Recently, Estonian courts ruled in the Bitcoin case of Otto de Voogd. The recent environment in Estonia surrounding digital currency has been negative and the ruling did not come as a complete surprise. Nonetheless, there are serious implications for the cryptocurrency community locally and abroad.
Late last year here at CCN, we reported on Otto de Voogd’s case. The case was centered around De Voogd’s Bitcoin trading site BTC.EE which he ran in Estonia. The site was shut down by officials due to De Voogd’s refusal to relinquish sensitive information about his Bitcoin-related clients. The charges leveled against De Voogd carried a €32,000 fine and potential jail time.
Many observers and analysts in the cryptocurrency community had hope that a favorable ruling by the Estonian Supreme Court would not only establish a precedent for dealing with cryptos in Estonia but also serve as an important link for the entirety of the European Union in building a consensus around how to handle cryptocurrencies.
As evidenced in a recent Reddit post, De Voogd’s ruling was anything but favorable. According to De Voogd, not only did the courts rule against him regarding releasing the information of his clients, but they also levied additional restrictions and hurdles to conducting Bitcoin business within the country.
As Voogd states,
The court decided to apply extra regulation to Bitcoin trading that does not apply to other economic activities. Including the requirement to meet customers in person (face to face), as well as the requirement keep IDs of ALL customers and report those who trade more than 1,000 Euros more per month.
No other economic activity is subject to such strict requirements, the normal reporting limit is 15,000 Euros not 1,000. Estonia is also the only EU country to apply special strict requirements to Bitcoin, most other EU countries, do treat Bitcoin like other economic activities and do not impose extra strict regulation.
This ruling not only applies to Bitcoin, it applies to all blockchain tokens and assets, the only requirement being that the token or asset can be exchanged for fiat currency somewhere.”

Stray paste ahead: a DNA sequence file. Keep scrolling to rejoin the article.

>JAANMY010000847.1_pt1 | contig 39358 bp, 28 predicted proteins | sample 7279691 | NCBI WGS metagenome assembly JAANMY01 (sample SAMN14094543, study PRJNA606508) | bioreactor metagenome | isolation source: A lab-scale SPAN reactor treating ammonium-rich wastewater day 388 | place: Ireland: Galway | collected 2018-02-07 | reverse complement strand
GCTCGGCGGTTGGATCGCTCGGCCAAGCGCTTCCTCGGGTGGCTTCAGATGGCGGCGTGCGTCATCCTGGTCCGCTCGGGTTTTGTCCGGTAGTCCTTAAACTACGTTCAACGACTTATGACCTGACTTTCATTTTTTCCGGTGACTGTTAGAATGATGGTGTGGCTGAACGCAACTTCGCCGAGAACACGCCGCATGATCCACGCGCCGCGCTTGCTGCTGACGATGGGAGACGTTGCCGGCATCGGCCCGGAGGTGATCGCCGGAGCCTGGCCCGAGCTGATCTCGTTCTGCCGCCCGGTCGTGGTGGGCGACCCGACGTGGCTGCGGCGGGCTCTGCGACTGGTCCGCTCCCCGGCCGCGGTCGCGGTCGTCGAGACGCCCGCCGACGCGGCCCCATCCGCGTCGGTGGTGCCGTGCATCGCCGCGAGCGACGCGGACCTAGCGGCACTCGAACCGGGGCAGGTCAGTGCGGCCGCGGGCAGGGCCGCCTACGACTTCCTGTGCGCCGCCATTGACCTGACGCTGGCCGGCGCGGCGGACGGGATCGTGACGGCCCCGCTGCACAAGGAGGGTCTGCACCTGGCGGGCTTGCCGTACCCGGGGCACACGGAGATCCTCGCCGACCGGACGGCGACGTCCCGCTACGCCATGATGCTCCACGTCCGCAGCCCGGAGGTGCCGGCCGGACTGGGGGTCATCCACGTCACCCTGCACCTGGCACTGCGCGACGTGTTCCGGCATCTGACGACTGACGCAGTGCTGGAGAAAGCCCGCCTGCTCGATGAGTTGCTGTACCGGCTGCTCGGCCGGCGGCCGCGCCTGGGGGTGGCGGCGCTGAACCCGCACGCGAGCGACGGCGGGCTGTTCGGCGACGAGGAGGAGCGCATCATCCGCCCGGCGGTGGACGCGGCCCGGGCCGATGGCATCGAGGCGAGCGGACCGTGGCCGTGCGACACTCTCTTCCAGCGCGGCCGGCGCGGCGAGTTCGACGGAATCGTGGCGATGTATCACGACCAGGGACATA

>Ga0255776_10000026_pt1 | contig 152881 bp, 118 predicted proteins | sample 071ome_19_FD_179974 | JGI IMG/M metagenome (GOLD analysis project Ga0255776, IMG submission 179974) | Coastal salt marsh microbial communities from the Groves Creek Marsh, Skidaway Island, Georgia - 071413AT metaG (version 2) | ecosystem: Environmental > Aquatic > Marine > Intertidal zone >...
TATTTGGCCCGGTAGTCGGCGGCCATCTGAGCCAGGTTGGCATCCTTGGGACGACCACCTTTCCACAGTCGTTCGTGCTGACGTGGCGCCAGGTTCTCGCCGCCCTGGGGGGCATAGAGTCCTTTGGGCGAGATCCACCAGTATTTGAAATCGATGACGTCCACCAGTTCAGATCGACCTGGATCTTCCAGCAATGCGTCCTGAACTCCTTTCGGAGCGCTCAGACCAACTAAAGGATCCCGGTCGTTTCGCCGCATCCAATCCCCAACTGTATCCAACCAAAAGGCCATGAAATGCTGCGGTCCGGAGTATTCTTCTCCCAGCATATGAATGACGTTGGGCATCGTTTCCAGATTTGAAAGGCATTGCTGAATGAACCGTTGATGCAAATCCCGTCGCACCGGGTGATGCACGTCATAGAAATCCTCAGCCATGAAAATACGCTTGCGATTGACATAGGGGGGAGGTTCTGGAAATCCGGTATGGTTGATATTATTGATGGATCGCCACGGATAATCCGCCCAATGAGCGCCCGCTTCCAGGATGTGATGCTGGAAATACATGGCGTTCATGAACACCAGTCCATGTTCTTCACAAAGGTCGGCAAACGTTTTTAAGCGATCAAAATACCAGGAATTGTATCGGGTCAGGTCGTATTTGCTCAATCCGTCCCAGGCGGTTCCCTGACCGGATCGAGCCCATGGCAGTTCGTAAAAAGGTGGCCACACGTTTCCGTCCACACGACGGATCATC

Should De Voogd be forced to comply with the ruling, he would have to answer questions regarding sensitive information about the clients on his Bitcoin trading site, a move that De Voogd feels would amount to forced self-incrimination. Although De Voogd understands that his options are now limited he is currently reviewing his case in depth and thinks he may be able to take his case to the European Court for Human Rights for an additional hearing.
Prior to the ruling in the De Voogd case, Estonia had not been very receptive to Bitcoin. In 2014 at the New York Department of Financial Services’ (NYDFS) hearings on virtual currency, representatives from Estonia likened the digital currency to a “Ponzi scheme.” Estonia also pushed for value-added tax (also notated as VAT) to be applied to the full value of Bitcoin trades. Ultimately the VAT measure did not pass and the European Court of Justice chose to exempt Bitcoin transactions from the tax. Nonetheless, Estonia has taken a clear stance on Bitcoin for now.
As many in the Bitcoin community have opined, this will ultimately be a loss for Estonia as these transactions will not doubt simply move into other countries. And as De Voogd stated, this decision applies to the larger concept of blockchain. As the foundations are being laid for the innovation that will come with blockchain technology some will be left behind and the regional economies, in the long run, will probably suffer. Rulings like this illustrate exactly how that type of domino effect originates.
Featured image from Shutterstock.
Last modified (UTC): April 13, 2016 12:46